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Invasive Species In New Zealand
A number of introduced species, some of which have become invasive species, have been added to New Zealand's native flora and fauna. Both deliberate and accidental introductions have been made from the time of the first human settlement, with several waves of Polynesian[1] people at some time before the year 1300,[2] followed by Europeans after 1769.[3] Almost without exception,[4] the introduced species have been detrimental to the native flora and fauna but some, such as farmed sheep and cows and the clover upon which they feed, now form a large part of the economy of New Zealand
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Speciation
Speciation
Speciation
is the evolutionary process by which populations evolve to become distinct species. The biologist Orator F. Cook
Orator F. Cook
coined the term in 1906 for cladogenesis, the splitting of lineages, as opposed to anagenesis, phyletic evolution within lineages.[1][2][3] Charles Darwin was the first to describe the role of natural selection in speciation in his 1859 book The Origin of Species.[4] He also identified sexual selection as a likely mechanism, but found it problematic. There are four geographic modes of speciation in nature, based on the extent to which speciating populations are isolated from one another: allopatric, peripatric, parapatric, and sympatric. Speciation
Speciation
may also be induced artificially, through animal husbandry, agriculture, or laboratory experiments
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Early Miocene
The Early Miocene
Miocene
(also known as Lower Miocene) is a sub-epoch of the Miocene
Miocene
Epoch made up of two stages: the Aquitanian and Burdigalian stages. The sub-epoch lasted from 23.03 ± 0.05 Ma to 15.97 ± 0.05 Ma (million years ago). It was preceded by the Oligocene
Oligocene
epoch. As the climate started to get cooler, the landscape started to change. New mammals evolved to replace the extinct animals of the Oligocene epoch.The first members of the hyena and weasel family started to evolve to replace the extinct Hyaenodon, entelodonts and bear-dogs. The chalicotheres survived the Oligocene
Oligocene
epoch. A new genus of entelodont called Daeodon
Daeodon
evolved in order to adapt to the new habitats and hunt the new prey animals of the Early Miocene
Miocene
epoch; it quickly became the top predator of North America
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Māori Language
Māori (/ˈmaʊri/; Māori pronunciation: [ˈmaːɔɾi]  listen), also known as Te Reo ("the language"), is an Eastern Polynesian language spoken by the Māori people, the indigenous population of New Zealand. Since 1987, it has been one of New Zealand's official languages. It is closely related to Cook Islands
Cook Islands
Māori, Tuamotuan, and Tahitian
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Phillip Island (Norfolk Island)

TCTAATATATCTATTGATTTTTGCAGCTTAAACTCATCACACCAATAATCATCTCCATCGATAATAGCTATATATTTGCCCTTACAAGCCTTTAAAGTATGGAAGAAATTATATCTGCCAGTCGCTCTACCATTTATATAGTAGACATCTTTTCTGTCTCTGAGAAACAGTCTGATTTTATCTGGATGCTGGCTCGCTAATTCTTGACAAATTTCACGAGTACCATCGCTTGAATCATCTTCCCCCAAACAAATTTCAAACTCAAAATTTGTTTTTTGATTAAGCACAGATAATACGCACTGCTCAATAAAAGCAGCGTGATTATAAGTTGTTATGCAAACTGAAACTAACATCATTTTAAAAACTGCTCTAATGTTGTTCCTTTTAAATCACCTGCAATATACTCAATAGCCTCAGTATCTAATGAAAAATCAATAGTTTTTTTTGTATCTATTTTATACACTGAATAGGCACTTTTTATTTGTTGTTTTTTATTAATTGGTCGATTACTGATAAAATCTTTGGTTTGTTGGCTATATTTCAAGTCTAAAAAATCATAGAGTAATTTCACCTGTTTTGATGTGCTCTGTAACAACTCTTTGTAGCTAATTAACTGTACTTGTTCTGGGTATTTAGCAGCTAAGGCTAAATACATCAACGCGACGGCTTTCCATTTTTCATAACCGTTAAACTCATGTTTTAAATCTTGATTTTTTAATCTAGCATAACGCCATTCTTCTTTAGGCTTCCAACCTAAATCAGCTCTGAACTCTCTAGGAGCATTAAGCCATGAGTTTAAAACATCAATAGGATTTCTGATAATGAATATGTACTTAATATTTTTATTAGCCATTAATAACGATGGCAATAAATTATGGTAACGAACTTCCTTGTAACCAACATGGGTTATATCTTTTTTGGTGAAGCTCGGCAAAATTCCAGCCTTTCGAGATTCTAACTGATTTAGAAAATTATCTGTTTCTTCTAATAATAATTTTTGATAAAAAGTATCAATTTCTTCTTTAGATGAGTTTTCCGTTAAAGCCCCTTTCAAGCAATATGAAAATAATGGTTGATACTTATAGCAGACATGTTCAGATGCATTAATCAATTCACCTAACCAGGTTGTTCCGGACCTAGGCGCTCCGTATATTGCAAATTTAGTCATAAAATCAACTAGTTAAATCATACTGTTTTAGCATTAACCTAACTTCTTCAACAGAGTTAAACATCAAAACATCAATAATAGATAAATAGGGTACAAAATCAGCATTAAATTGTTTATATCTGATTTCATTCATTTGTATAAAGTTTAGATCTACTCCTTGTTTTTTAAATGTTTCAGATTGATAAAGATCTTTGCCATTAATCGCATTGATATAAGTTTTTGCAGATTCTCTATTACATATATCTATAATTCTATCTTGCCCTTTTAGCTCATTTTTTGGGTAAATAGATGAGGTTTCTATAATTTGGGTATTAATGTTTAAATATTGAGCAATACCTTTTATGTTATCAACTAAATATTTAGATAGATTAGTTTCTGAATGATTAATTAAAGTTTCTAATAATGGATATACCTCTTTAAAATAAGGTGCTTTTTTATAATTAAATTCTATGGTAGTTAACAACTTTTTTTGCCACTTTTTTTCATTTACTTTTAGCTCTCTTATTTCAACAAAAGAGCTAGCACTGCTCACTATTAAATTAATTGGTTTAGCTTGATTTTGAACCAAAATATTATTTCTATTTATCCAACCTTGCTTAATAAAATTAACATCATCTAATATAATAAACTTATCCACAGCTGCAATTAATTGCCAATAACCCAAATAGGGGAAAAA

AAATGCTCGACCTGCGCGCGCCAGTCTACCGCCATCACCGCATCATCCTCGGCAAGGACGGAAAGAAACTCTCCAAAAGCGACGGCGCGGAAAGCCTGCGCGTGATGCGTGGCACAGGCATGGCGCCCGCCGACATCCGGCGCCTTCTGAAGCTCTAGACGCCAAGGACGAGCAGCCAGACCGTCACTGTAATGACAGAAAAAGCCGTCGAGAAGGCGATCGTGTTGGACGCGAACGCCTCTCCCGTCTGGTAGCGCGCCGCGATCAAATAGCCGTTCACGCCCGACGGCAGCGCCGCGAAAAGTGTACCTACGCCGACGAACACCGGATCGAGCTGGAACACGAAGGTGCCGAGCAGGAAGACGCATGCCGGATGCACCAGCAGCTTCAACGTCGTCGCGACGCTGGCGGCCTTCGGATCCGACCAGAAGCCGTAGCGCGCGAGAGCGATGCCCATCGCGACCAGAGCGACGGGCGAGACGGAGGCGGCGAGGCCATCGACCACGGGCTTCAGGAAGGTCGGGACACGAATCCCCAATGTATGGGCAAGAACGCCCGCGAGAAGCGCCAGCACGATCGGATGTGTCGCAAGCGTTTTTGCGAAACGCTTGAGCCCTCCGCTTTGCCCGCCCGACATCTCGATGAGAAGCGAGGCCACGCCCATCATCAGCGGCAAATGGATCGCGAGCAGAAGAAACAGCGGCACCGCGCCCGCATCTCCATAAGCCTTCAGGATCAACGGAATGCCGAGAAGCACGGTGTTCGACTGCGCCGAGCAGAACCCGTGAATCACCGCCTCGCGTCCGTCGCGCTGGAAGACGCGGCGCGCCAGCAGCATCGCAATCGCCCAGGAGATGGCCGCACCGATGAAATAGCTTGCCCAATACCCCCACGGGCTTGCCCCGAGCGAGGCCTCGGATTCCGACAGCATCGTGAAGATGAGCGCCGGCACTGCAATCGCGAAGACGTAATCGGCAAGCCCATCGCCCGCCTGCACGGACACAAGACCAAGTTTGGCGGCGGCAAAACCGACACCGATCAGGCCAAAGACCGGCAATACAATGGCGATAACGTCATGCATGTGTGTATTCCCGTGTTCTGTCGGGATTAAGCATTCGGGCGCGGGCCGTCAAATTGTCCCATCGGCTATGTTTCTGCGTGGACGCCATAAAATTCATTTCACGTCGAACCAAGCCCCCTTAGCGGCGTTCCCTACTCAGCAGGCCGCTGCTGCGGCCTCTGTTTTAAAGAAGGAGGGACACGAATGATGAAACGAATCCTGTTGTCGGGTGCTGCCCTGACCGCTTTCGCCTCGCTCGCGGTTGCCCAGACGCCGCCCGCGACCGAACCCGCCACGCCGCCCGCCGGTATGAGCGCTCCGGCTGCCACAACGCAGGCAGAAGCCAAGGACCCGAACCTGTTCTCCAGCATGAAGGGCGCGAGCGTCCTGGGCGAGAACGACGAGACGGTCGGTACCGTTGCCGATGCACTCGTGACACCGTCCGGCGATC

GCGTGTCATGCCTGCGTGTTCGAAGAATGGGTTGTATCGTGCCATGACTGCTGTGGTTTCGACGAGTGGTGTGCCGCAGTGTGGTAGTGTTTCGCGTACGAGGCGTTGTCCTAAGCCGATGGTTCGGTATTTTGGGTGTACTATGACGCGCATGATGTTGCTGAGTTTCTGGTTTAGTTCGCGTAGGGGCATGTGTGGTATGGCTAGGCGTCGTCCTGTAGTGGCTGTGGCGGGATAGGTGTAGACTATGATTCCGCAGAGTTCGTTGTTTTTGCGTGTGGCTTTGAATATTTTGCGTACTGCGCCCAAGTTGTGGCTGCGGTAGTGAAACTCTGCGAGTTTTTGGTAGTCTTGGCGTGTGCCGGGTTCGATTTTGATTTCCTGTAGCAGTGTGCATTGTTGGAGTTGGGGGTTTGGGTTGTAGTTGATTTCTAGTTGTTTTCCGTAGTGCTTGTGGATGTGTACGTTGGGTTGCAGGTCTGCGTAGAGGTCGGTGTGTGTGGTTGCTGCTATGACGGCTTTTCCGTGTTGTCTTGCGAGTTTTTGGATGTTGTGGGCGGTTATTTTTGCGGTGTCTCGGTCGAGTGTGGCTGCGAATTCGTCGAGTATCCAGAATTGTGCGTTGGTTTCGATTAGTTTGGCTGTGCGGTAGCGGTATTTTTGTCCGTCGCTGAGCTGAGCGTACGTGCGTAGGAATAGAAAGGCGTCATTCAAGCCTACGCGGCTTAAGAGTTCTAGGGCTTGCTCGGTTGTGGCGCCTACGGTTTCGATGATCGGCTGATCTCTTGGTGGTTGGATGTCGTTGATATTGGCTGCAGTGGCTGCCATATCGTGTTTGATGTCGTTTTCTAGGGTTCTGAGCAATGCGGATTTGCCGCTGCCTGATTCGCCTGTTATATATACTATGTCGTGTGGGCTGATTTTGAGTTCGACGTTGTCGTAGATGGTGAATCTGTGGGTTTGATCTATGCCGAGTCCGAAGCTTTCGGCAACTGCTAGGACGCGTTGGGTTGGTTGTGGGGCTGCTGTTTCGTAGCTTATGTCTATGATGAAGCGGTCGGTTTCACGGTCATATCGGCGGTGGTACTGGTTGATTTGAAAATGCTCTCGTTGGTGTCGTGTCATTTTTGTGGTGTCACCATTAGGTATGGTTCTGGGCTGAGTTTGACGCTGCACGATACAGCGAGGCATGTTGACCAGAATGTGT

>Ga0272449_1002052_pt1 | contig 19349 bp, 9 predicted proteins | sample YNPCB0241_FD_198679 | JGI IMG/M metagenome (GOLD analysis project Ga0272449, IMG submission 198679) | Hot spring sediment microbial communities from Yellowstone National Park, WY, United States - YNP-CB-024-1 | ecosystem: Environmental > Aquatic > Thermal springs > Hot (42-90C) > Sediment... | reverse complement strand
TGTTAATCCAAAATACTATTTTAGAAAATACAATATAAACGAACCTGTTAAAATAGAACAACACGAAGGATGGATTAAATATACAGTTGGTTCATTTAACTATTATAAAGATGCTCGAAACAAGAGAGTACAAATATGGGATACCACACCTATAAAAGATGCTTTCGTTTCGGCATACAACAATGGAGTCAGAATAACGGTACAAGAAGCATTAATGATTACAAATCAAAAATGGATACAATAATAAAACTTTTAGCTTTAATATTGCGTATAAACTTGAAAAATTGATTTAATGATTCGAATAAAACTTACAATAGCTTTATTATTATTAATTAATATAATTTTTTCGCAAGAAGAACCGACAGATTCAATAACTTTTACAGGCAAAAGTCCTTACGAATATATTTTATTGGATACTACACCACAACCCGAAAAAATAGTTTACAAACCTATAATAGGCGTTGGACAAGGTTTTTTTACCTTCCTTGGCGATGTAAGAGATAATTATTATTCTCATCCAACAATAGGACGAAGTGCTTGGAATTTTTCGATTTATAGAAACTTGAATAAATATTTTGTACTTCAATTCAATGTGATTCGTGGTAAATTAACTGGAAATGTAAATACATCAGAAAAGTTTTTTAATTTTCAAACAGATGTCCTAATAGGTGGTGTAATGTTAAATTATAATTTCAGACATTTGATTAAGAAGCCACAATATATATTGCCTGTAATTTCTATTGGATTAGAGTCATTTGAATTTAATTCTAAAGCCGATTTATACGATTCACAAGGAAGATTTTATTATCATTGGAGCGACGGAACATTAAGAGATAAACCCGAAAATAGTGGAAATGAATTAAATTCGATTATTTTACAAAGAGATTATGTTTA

Phillip Island is an uninhabited island located 6 km (3.7 mi) south of Norfolk Island
Norfolk Island
in the Southwest Pacific, and part of the Norfolk Island
Norfolk Island
group. It was named in 1788 by Lieutenant Philip Gidley King
Philip Gidley King
for Arthur Phillip, the first Governor of New South Wales. It is part of the Australian territory of Norfolk Island. It is included in Norfolk Island
Norfolk Island
National Park, as is neighbouring Nepean Island, and about 10 per cent of Norfolk Island
Norfolk Island
proper. Phillip Island has an area of 190 hectares (470 acres), measuring 2.1 km (1.3 mi) from west to east and 1.95 km (1.21 mi) from north to south, with the highest point, Jacky Jacky, 280 m (920 ft) above sea level. It is roughly shaped like a hairdryer with the nozzle pointing east
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Norfolk Island
Norfolk Island
Norfolk Island
(/ˈnɔːrfək/ ( listen); Norfuk: Norf'k Ailen[8]) is a small island in the Pacific Ocean located between Australia, New Zealand, and New Caledonia, 1,412 kilometres (877 mi) directly east of mainland Australia's Evans Head, and about 900 kilometres (560 mi) from Lord Howe Island. Together with two neighbouring islands, it forms one of the Commonwealth of Australia's external territories. At the 2016 Australian census, it has 1,748 inhabitants living on a total area of about 35 km2 (14 sq mi).[7] Its capital is Kingston. Norfolk Island
Norfolk Island
was first settled by East Polynesians
Polynesians
but was long unpopulated when it was eventually also settled by Great Britain as part of its settlement of Australia
Australia
from 1788
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Chatham Island
Chatham
Chatham
may refer to:Contents1 Places and jurisdictions 2 People 3 Ships 4 Other 5 See also 6 Disambiguation terms 7 NotesPlaces and jurisdictions[edit]In England (UK)Chatham, Kent, a town Chatham
Chath

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Endemism In Birds
Endemism
Endemism
is the ecological state of a species being unique to a defined geographic location, such as an island, nation, country or other defined zone, or habitat type; organisms that are indigenous to a place are not endemic to it if they are also found elsewhere. The extreme opposite of endemism is cosmopolitan distribution. An alternative term for a species that is endemic is precinctive, which applies to species (and subspecific categories) that are restricted to a defined geographical area.Contents1 Etymology 2 Overview 3 Threats to highly endemistic regions 4 Notes 5 References 6 Further reading 7 External linksEtymology[edit] The word endemic is from New Latin
New Latin
endēmicus, from Greek ενδήμος, endēmos, "native". Endēmos is formed of en meaning "in", and dēmos meaning "the people".[1] The term "precinctive" has been suggested by some scientists,[a] and was first used in botany by MacCaughey in 1917